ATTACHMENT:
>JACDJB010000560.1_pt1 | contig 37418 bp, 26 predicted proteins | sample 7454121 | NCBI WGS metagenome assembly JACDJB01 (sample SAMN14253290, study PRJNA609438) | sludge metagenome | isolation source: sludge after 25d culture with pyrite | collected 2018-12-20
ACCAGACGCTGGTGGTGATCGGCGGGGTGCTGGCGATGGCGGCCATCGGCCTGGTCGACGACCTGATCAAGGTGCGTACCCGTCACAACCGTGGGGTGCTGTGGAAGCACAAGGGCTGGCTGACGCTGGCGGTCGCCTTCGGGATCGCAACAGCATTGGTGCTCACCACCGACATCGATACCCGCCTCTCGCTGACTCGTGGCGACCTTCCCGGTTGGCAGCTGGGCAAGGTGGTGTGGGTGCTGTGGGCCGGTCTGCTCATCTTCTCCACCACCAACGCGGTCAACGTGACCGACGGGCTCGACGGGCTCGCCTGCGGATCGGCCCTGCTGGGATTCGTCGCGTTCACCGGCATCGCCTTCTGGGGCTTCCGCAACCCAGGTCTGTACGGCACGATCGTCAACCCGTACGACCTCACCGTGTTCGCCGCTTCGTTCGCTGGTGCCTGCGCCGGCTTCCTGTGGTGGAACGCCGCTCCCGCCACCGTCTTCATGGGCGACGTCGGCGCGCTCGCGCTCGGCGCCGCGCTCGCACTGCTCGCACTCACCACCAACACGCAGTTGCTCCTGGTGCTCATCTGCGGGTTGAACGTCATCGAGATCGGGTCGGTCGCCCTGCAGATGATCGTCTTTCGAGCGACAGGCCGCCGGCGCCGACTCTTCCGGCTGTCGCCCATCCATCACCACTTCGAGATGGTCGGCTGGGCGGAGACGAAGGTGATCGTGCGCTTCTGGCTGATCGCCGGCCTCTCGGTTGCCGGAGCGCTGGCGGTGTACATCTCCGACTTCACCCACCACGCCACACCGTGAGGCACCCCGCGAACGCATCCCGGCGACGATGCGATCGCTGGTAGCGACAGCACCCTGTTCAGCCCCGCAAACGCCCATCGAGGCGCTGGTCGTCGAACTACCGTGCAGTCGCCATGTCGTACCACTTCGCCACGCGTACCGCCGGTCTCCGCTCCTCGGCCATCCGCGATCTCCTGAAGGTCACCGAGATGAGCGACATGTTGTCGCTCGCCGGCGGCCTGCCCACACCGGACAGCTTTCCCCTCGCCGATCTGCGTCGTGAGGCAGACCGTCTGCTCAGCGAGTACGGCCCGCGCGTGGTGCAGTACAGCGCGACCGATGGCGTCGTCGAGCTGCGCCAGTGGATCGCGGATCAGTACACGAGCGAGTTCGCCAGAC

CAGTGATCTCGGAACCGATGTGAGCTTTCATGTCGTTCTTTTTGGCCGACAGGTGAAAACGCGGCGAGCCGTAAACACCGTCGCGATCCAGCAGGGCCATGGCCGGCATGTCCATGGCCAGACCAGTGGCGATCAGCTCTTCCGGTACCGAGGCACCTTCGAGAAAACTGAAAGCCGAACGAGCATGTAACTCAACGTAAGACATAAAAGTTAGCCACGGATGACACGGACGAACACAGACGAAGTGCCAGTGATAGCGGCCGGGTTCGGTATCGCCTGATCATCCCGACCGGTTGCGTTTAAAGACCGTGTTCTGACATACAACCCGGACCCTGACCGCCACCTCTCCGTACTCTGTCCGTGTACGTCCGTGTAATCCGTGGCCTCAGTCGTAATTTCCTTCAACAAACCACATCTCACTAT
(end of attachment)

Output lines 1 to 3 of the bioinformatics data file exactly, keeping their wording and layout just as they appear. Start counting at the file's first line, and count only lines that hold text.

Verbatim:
>JACDJB010000560.1_pt1 | contig 37418 bp, 26 predicted proteins | sample 7454121 | NCBI WGS metagenome assembly JACDJB01 (sample SAMN14253290, study PRJNA609438) | sludge metagenome | isolation source: sludge after 25d culture with pyrite | collected 2018-12-20
ACCAGACGCTGGTGGTGATCGGCGGGGTGCTGGCGATGGCGGCCATCGGCCTGGTCGACGACCTGATCAAGGTGCGTACCCGTCACAACCGTGGGGTGCTGTGGAAGCACAAGGGCTGGCTGACGCTGGCGGTCGCCTTCGGGATCGCAACAGCATTGGTGCTCACCACCGACATCGATACCCGCCTCTCGCTGACTCGTGGCGACCTTCCCGGTTGGCAGCTGGGCAAGGTGGTGTGGGTGCTGTGGGCCGGTCTGCTCATCTTCTCCACCACCAACGCGGTCAACGTGACCGACGGGCTCGACGGGCTCGCCTGCGGATCGGCCCTGCTGGGATTCGTCGCGTTCACCGGCATCGCCTTCTGGGGCTTCCGCAACCCAGGTCTGTACGGCACGATCGTCAACCCGTACGACCTCACCGTGTTCGCCGCTTCGTTCGCTGGTGCCTGCGCCGGCTTCCTGTGGTGGAACGCCGCTCCCGCCACCGTCTTCATGGGCGACGTCGGCGCGCTCGCGCTCGGCGCCGCGCTCGCACTGCTCGCACTCACCACCAACACGCAGTTGCTCCTGGTGCTCATCTGCGGGTTGAACGTCATCGAGATCGGGTCGGTCGCCCTGCAGATGATCGTCTTTCGAGCGACAGGCCGCCGGCGCCGACTCTTCCGGCTGTCGCCCATCCATCACCACTTCGAGATGGTCGGCTGGGCGGAGACGAAGGTGATCGTGCGCTTCTGGCTGATCGCCGGCCTCTCGGTTGCCGGAGCGCTGGCGGTGTACATCTCCGACTTCACCCACCACGCCACACCGTGAGGCACCCCGCGAACGCATCCCGGCGACGATGCGATCGCTGGTAGCGACAGCACCCTGTTCAGCCCCGCAAACGCCCATCGAGGCGCTGGTCGTCGAACTACCGTGCAGTCGCCATGTCGTACCACTTCGCCACGCGTACCGCCGGTCTCCGCTCCTCGGCCATCCGCGATCTCCTGAAGGTCACCGAGATGAGCGACATGTTGTCGCTCGCCGGCGGCCTGCCCACACCGGACAGCTTTCCCCTCGCCGATCTGCGTCGTGAGGCAGACCGTCTGCTCAGCGAGTACGGCCCGCGCGTGGTGCAGTACAGCGCGACCGATGGCGTCGTCGAGCTGCGCCAGTGGATCGCGGATCAGTACACGAGCGAGTTCGCCAGAC

CAGTGATCTCGGAACCGATGTGAGCTTTCATGTCGTTCTTTTTGGCCGACAGGTGAAAACGCGGCGAGCCGTAAACACCGTCGCGATCCAGCAGGGCCATGGCCGGCATGTCCATGGCCAGACCAGTGGCGATCAGCTCTTCCGGTACCGAGGCACCTTCGAGAAAACTGAAAGCCGAACGAGCATGTAACTCAACGTAAGACATAAAAGTTAGCCACGGATGACACGGACGAACACAGACGAAGTGCCAGTGATAGCGGCCGGGTTCGGTATCGCCTGATCATCCCGACCGGTTGCGTTTAAAGACCGTGTTCTGACATACAACCCGGACCCTGACCGCCACCTCTCCGTACTCTGTCCGTGTACGTCCGTGTAATCCGTGGCCTCAGTCGTAATTTCCTTCAACAAACCACATCTCACTAT